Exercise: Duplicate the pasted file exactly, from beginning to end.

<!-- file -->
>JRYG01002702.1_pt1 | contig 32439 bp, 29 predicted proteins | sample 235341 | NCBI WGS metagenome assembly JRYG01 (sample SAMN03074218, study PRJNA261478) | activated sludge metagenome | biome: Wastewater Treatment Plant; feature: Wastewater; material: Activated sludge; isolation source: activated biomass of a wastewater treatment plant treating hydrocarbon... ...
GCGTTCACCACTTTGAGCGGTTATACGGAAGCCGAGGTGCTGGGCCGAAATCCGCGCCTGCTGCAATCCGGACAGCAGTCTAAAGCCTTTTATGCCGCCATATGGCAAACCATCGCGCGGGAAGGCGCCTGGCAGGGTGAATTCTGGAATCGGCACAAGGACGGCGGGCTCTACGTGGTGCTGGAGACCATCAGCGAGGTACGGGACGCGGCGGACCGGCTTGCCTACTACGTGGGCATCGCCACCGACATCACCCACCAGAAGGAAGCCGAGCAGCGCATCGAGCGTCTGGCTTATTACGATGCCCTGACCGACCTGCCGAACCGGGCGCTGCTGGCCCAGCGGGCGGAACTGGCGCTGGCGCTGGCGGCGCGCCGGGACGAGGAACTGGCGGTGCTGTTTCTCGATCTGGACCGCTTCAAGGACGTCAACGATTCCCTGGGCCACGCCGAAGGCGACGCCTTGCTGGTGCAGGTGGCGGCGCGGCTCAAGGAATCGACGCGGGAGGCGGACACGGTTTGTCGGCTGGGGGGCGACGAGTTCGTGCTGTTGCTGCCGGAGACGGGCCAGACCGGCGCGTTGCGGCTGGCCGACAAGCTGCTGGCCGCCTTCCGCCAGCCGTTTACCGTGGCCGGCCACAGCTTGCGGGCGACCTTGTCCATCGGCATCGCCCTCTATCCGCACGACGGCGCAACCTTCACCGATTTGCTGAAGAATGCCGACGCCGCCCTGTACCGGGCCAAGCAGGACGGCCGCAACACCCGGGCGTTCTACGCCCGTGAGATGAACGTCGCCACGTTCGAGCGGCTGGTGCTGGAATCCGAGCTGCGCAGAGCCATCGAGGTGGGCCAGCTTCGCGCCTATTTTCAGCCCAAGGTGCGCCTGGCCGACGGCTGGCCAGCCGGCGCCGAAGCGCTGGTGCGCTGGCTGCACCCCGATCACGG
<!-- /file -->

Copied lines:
>JRYG01002702.1_pt1 | contig 32439 bp, 29 predicted proteins | sample 235341 | NCBI WGS metagenome assembly JRYG01 (sample SAMN03074218, study PRJNA261478) | activated sludge metagenome | biome: Wastewater Treatment Plant; feature: Wastewater; material: Activated sludge; isolation source: activated biomass of a wastewater treatment plant treating hydrocarbon... ...
GCGTTCACCACTTTGAGCGGTTATACGGAAGCCGAGGTGCTGGGCCGAAATCCGCGCCTGCTGCAATCCGGACAGCAGTCTAAAGCCTTTTATGCCGCCATATGGCAAACCATCGCGCGGGAAGGCGCCTGGCAGGGTGAATTCTGGAATCGGCACAAGGACGGCGGGCTCTACGTGGTGCTGGAGACCATCAGCGAGGTACGGGACGCGGCGGACCGGCTTGCCTACTACGTGGGCATCGCCACCGACATCACCCACCAGAAGGAAGCCGAGCAGCGCATCGAGCGTCTGGCTTATTACGATGCCCTGACCGACCTGCCGAACCGGGCGCTGCTGGCCCAGCGGGCGGAACTGGCGCTGGCGCTGGCGGCGCGCCGGGACGAGGAACTGGCGGTGCTGTTTCTCGATCTGGACCGCTTCAAGGACGTCAACGATTCCCTGGGCCACGCCGAAGGCGACGCCTTGCTGGTGCAGGTGGCGGCGCGGCTCAAGGAATCGACGCGGGAGGCGGACACGGTTTGTCGGCTGGGGGGCGACGAGTTCGTGCTGTTGCTGCCGGAGACGGGCCAGACCGGCGCGTTGCGGCTGGCCGACAAGCTGCTGGCCGCCTTCCGCCAGCCGTTTACCGTGGCCGGCCACAGCTTGCGGGCGACCTTGTCCATCGGCATCGCCCTCTATCCGCACGACGGCGCAACCTTCACCGATTTGCTGAAGAATGCCGACGCCGCCCTGTACCGGGCCAAGCAGGACGGCCGCAACACCCGGGCGTTCTACGCCCGTGAGATGAACGTCGCCACGTTCGAGCGGCTGGTGCTGGAATCCGAGCTGCGCAGAGCCATCGAGGTGGGCCAGCTTCGCGCCTATTTTCAGCCCAAGGTGCGCCTGGCCGACGGCTGGCCAGCCGGCGCCGAAGCGCTGGTGCGCTGGCTGCACCCCGATCACGG